This month I decided to focus on the photographic work of Dhruv Malhotra. Malhotra is a Delhi based photographer I discovered on the Photo Ink Gallery website. I was drawn to his work because he photographs the city at night. For me the Indian landscape photographed at night is more real. The edges are softened; looking at the photographs I can feel the breeze of the city night. From my foreigners perspective these photographs capture the real India, the India I want to return to again and again.
Malhotra’s first body of work Noida Soliloquy, is a document of the mundane, focusing the viewers “attention on the in-between spaces of the aspiring metropolis” (Soma Das, The Mid-Day Mumbai, March 25, 2013). The project includes photographs of street barriers, water towers, and grave stones. These photographs have a calmness about them as the colors are exaggerated from the long exposures.
In his second body of work, Sleepers, Malhotra switches his focus from the overall landscape to sleeping figures within it. These photographs also extend beyond one geographic location as they were shot in Delhi, Noida, Gurgaon, Jaipur, Goa, and Kolkata. All of the photographs in this body of work show people sleeping outside. Some are sleeping outside because they live on the streets while others are sleeping outside working as security guards. The sleepers are never the dominate figure in the frame, the viewer has to pay close attention to see some of them. In an interview with Karolle Rabarison with themoringingnews.org, Malhotra says the sleepers are a metaphor for himself and the world around him (April 29, 2013).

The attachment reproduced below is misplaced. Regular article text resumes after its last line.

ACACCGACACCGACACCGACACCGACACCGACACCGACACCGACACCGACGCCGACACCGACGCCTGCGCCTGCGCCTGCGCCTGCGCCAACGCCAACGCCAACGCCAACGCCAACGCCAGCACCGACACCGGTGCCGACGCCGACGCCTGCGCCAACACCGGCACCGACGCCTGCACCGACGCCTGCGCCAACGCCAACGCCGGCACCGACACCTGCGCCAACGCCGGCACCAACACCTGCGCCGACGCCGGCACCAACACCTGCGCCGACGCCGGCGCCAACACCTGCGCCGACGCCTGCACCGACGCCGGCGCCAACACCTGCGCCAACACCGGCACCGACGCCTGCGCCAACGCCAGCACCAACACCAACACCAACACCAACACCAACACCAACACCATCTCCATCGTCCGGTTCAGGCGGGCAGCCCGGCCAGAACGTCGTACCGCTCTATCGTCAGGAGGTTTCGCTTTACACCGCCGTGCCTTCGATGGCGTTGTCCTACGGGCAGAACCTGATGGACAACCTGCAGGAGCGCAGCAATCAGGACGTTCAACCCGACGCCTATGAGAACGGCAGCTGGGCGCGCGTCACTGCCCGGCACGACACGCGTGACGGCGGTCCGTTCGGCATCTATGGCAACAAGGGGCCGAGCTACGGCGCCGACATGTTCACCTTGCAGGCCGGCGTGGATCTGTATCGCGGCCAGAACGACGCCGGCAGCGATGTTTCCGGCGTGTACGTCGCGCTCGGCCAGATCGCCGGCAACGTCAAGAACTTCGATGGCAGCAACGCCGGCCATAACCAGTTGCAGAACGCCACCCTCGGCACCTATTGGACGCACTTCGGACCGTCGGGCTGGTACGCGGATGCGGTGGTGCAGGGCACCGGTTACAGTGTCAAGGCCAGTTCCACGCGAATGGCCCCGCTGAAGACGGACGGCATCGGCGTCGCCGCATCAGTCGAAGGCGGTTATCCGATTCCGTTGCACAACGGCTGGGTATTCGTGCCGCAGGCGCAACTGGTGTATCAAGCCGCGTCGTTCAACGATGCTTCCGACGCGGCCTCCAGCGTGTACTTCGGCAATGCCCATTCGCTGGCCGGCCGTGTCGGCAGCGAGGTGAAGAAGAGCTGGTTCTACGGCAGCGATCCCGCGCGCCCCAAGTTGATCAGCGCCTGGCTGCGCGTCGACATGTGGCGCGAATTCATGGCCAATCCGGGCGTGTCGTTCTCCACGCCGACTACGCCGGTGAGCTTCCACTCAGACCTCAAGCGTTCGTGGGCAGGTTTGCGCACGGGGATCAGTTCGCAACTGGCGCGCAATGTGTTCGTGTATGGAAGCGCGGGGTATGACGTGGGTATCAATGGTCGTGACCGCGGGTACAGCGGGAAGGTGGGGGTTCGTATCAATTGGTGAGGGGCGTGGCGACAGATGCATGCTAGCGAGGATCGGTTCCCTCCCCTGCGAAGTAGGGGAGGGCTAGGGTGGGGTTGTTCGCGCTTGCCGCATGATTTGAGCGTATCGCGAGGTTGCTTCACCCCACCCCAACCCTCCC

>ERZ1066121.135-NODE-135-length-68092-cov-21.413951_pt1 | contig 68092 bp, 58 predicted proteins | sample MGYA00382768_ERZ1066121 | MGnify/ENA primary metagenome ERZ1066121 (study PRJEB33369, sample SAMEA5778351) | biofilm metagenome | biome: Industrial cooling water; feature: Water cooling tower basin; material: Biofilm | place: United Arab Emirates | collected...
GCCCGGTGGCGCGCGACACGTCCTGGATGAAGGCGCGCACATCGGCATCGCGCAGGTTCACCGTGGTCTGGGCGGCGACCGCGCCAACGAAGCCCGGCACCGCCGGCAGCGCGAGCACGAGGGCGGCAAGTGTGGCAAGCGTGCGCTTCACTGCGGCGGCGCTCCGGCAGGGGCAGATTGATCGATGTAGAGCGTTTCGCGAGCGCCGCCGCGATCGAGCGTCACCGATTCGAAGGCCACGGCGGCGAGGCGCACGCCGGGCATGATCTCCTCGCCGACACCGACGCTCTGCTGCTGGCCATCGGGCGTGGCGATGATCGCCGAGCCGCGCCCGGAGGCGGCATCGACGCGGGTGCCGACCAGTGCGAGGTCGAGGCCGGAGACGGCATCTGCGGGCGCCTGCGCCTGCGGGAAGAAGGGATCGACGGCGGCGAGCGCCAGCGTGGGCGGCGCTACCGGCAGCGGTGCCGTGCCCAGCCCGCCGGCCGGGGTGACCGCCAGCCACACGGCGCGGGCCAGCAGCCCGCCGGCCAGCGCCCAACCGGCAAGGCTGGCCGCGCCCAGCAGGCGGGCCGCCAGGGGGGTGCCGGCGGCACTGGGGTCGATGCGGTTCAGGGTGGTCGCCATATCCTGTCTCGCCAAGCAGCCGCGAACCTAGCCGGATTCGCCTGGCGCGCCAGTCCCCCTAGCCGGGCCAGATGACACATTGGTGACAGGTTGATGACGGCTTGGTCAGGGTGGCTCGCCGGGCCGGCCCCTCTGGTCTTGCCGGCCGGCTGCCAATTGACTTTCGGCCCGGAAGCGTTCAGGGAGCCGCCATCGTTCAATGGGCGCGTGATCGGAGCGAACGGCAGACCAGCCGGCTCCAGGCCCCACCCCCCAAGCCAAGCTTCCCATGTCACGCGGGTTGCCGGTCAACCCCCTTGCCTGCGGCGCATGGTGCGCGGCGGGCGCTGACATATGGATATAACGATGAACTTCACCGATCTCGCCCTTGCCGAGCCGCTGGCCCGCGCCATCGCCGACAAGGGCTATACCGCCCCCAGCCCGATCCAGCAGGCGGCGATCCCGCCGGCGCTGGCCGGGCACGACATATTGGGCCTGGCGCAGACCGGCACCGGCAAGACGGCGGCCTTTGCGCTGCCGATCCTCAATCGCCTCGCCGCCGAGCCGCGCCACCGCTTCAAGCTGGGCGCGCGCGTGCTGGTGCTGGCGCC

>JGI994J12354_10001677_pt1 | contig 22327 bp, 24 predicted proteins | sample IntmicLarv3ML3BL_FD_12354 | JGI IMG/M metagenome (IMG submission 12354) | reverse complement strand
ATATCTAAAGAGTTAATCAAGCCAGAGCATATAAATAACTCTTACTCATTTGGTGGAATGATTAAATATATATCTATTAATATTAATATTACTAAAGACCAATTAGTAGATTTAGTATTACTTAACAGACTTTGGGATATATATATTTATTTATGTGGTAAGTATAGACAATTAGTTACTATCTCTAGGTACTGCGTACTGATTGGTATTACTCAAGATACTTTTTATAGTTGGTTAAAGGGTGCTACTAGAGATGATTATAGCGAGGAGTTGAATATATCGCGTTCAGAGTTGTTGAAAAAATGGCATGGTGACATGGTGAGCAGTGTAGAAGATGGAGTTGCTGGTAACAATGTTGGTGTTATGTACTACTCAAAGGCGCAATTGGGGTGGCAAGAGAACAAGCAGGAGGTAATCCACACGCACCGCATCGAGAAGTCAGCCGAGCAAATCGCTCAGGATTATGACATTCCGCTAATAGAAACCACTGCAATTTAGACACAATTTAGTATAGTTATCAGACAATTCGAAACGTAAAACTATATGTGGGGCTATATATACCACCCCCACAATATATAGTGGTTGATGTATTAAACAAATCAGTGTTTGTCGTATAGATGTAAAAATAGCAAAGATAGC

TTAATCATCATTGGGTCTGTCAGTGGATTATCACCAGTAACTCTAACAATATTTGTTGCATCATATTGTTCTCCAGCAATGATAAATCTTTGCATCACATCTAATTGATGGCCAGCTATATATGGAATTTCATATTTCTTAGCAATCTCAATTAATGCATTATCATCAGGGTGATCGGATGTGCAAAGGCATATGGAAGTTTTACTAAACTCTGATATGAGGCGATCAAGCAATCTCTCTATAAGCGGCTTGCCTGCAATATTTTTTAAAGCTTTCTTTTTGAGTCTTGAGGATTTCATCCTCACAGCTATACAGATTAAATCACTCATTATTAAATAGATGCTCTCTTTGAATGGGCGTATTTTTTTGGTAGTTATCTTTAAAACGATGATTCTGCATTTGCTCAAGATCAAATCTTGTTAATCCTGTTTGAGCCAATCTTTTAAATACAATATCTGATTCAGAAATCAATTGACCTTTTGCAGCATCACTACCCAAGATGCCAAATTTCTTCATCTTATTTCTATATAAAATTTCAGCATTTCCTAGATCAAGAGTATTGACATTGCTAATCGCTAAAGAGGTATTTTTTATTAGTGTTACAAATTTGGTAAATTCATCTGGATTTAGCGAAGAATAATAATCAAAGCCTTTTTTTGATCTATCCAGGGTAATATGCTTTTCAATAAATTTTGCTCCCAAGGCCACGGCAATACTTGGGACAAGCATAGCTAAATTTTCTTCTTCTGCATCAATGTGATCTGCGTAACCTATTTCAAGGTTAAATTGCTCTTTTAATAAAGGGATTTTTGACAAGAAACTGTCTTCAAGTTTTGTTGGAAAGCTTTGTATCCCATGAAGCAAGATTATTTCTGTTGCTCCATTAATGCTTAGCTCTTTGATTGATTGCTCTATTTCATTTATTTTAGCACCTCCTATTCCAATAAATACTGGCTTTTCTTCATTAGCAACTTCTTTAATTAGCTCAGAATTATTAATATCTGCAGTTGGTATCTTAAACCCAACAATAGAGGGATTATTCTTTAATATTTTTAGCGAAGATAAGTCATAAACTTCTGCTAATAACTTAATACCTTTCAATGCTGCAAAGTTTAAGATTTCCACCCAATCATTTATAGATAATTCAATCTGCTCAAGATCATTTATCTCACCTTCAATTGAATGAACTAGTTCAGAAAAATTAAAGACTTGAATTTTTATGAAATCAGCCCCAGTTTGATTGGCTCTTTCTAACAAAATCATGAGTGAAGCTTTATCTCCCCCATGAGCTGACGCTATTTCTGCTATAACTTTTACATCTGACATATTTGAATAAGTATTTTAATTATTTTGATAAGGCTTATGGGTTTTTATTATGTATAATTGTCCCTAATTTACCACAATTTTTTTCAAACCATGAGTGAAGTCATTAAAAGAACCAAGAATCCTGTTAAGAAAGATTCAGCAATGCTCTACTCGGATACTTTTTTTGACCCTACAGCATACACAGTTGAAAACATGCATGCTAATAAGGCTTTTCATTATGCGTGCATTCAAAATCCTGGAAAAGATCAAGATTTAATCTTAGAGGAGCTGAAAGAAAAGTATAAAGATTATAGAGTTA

Malhotra grew up in Jaipur, Rajasthan and earned an Economics degree from Mumbai University before exploring photography. He is an insomniac which is why he chooses to photograph at night. Now he splits his time between Jaipur and Delhi.